Germany sentences Syriac activists

Germany’s Bavaria state has issued another sentence against activists.

The local court in Ausburg, Bavaria issued fines two Syriac activists for carrying a flag of the Mesopotamian Communist Arameans.

State security forces are tolerant to re-organized Nazi cells and extreme right groups, but do all they can to intimidate the socialists and opposition movements. In the Bavaria state in particular, where the “police state” laws are strictly in place, the prosecutor and local courts have been getting attention for their stance against symbols of the Kurdish freedom movement and revolutionary organizations from Turkey.


Bavarian state forces are now looking to criminalize Syriac revolutionaries. An investigation had been launched last year against two Syriac activists for carrying the flag of Mesopotamian Communist Arameans at a May Day event in Ausburg last year for “violating the associations act”. The Ausburg administrative court has reached a verdict.

The court said the Mesopotamian Communist Arameans is among organizations monitored by Germany’s Federal Office for the Protection of the Constitution (BfV) and argued that carrying the flag of such an organization constititues a crime. The 31 year old man and 25 year old woman, identities not made public, were sentenced to 1600 euro fines each. The activists are appealing the ruling.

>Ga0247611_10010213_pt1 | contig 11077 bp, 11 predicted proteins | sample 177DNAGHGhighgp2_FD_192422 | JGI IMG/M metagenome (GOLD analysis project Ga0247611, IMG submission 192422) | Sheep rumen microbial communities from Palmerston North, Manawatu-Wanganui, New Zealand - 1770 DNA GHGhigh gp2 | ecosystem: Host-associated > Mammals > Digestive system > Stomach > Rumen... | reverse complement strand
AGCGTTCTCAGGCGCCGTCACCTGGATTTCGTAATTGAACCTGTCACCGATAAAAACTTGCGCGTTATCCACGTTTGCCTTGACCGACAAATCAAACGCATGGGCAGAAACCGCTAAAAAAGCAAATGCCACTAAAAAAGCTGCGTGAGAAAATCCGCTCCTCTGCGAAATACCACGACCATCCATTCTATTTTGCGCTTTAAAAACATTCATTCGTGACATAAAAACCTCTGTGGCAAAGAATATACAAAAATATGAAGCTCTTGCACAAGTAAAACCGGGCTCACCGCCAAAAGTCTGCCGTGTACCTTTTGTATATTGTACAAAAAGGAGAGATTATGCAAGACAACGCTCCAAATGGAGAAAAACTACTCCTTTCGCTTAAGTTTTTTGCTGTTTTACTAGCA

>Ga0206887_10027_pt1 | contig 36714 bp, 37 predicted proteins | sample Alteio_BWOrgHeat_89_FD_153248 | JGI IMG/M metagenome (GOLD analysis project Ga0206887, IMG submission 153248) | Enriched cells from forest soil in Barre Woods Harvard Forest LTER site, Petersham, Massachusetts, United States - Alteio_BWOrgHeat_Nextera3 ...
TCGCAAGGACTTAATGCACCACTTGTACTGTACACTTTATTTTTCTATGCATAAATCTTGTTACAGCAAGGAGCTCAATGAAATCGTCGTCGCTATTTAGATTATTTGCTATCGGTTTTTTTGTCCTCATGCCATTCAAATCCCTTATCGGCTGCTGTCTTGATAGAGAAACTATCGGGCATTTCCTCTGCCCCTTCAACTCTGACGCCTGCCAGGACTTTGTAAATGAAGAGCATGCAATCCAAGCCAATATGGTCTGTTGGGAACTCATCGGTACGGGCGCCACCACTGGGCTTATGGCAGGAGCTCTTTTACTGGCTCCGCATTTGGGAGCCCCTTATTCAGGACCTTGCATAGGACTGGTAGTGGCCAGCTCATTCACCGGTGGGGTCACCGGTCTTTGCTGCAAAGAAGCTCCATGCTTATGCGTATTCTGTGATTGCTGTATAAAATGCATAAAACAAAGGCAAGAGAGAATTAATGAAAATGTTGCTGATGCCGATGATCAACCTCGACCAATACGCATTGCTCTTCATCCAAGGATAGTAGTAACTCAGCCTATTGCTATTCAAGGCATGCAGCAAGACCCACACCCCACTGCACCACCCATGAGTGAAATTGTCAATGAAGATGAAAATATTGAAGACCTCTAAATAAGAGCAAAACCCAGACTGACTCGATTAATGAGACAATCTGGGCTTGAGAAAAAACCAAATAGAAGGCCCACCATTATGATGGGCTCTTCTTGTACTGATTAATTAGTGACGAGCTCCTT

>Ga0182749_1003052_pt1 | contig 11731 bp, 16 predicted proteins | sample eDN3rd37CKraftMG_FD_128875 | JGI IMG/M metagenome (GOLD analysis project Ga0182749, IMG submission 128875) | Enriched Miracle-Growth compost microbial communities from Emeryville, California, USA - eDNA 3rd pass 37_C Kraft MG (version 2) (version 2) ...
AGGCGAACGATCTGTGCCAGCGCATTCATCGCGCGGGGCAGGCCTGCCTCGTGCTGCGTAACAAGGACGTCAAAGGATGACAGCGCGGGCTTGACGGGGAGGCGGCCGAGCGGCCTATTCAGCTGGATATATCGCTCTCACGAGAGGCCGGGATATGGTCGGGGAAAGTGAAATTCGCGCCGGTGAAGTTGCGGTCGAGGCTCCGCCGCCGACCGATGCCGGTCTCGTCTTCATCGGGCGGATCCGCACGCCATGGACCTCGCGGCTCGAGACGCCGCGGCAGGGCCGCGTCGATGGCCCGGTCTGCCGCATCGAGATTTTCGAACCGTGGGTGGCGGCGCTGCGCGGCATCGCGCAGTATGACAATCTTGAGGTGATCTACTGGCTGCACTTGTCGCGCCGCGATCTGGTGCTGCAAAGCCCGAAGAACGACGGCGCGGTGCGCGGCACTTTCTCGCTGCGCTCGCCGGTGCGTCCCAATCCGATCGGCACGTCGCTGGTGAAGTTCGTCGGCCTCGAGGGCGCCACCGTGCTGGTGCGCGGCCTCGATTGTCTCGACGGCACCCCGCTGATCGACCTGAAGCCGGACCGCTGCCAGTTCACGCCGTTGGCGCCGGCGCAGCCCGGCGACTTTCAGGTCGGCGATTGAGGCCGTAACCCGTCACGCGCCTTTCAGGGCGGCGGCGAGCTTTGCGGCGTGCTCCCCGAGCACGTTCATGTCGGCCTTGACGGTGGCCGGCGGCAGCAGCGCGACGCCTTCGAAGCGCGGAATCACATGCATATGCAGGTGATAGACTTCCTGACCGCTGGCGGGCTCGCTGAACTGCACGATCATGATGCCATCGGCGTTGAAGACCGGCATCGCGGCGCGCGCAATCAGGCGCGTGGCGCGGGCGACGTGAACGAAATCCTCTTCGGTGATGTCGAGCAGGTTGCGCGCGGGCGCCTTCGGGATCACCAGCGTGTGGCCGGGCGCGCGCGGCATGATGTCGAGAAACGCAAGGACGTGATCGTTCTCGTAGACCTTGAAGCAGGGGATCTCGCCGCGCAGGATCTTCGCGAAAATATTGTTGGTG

The Syriac Revolutionary Movement protested the ruling and said German courts are cooperating with the AKP regime.

The Syriac Revolutionary Movement (Suryoye Qauwonye) was declared on the centennial of the 1915 genocide against Armenian and Syriac peoples. The Mesopotamian Communist Arameans were founded in 2017. The police raided MCA members’ homes last year for violating the “associations act” in May Day events, and investigations were launched against many activists.


There is no official ban against Northern and Eastern Syrian forces in Germany, but YPG/YPJ and PYD flags are considered to be PKK propaganda by the Interior Ministry, which had issued a ban via a notice issued on March 2, 2017. The notice is not implemented by several states, and discussions on it continue. The strictest implementer of the notice however, is the state of Bavaria.